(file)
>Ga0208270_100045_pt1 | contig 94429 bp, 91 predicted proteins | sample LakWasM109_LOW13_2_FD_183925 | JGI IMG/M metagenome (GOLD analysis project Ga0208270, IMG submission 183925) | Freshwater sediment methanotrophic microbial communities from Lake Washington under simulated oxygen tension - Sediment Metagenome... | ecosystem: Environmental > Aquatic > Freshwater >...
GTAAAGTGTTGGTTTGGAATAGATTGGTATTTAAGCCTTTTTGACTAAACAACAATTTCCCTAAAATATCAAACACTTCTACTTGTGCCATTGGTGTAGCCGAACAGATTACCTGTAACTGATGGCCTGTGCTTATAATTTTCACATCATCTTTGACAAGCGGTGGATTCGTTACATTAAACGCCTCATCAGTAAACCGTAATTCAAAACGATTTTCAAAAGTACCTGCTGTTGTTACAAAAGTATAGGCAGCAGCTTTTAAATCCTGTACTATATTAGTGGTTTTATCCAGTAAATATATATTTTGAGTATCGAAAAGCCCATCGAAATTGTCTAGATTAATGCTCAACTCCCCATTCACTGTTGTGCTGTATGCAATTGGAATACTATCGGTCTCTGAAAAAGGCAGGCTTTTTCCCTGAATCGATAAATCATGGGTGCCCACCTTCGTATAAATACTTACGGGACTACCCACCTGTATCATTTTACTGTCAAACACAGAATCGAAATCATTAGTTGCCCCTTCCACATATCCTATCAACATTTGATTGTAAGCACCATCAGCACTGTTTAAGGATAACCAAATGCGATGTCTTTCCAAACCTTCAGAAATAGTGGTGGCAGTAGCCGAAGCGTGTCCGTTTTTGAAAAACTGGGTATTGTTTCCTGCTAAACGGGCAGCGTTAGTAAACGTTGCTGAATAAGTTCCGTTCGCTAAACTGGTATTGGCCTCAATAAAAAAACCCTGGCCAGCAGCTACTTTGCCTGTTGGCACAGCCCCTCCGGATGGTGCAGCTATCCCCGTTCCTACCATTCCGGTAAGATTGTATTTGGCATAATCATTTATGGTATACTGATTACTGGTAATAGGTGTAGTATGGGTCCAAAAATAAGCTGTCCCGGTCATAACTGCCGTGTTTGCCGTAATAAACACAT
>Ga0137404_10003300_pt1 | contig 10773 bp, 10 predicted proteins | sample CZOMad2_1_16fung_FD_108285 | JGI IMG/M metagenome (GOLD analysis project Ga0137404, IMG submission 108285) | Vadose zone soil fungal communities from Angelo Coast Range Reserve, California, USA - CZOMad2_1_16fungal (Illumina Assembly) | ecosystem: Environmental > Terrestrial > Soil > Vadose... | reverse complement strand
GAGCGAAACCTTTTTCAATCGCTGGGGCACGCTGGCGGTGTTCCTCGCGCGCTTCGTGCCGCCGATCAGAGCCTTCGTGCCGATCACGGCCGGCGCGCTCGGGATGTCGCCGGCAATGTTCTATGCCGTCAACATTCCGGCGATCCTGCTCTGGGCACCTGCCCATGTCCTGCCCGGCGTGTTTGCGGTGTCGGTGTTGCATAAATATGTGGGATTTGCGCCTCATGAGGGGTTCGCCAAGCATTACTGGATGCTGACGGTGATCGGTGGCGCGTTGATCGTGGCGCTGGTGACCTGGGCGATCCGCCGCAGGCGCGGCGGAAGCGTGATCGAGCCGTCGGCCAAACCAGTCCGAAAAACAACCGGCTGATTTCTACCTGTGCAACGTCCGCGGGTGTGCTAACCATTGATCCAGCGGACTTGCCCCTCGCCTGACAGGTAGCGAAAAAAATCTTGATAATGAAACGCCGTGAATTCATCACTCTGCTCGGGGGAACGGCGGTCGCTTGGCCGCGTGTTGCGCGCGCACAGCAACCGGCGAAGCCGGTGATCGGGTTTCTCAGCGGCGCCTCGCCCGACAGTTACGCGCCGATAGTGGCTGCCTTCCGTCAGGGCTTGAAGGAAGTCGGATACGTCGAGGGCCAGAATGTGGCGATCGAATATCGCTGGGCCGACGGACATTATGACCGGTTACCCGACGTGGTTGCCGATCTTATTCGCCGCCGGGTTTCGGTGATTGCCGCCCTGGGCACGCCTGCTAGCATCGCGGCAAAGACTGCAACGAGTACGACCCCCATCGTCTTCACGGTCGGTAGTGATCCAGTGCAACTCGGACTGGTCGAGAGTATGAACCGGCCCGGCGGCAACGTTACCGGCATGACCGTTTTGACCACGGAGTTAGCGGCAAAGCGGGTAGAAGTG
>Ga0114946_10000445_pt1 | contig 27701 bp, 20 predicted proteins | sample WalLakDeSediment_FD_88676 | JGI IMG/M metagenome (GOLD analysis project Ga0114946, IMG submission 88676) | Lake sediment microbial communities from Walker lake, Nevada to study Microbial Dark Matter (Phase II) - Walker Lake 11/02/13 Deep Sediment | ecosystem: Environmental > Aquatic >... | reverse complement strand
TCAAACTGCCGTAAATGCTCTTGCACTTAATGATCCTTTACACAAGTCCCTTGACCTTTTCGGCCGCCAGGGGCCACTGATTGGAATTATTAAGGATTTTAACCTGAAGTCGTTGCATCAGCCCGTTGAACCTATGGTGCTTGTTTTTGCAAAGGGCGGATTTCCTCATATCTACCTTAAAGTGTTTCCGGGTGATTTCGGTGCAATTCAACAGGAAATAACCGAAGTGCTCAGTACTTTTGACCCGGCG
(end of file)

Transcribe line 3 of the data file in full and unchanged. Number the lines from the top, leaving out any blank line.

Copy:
>Ga0137404_10003300_pt1 | contig 10773 bp, 10 predicted proteins | sample CZOMad2_1_16fung_FD_108285 | JGI IMG/M metagenome (GOLD analysis project Ga0137404, IMG submission 108285) | Vadose zone soil fungal communities from Angelo Coast Range Reserve, California, USA - CZOMad2_1_16fungal (Illumina Assembly) | ecosystem: Environmental > Terrestrial > Soil > Vadose... | reverse complement strand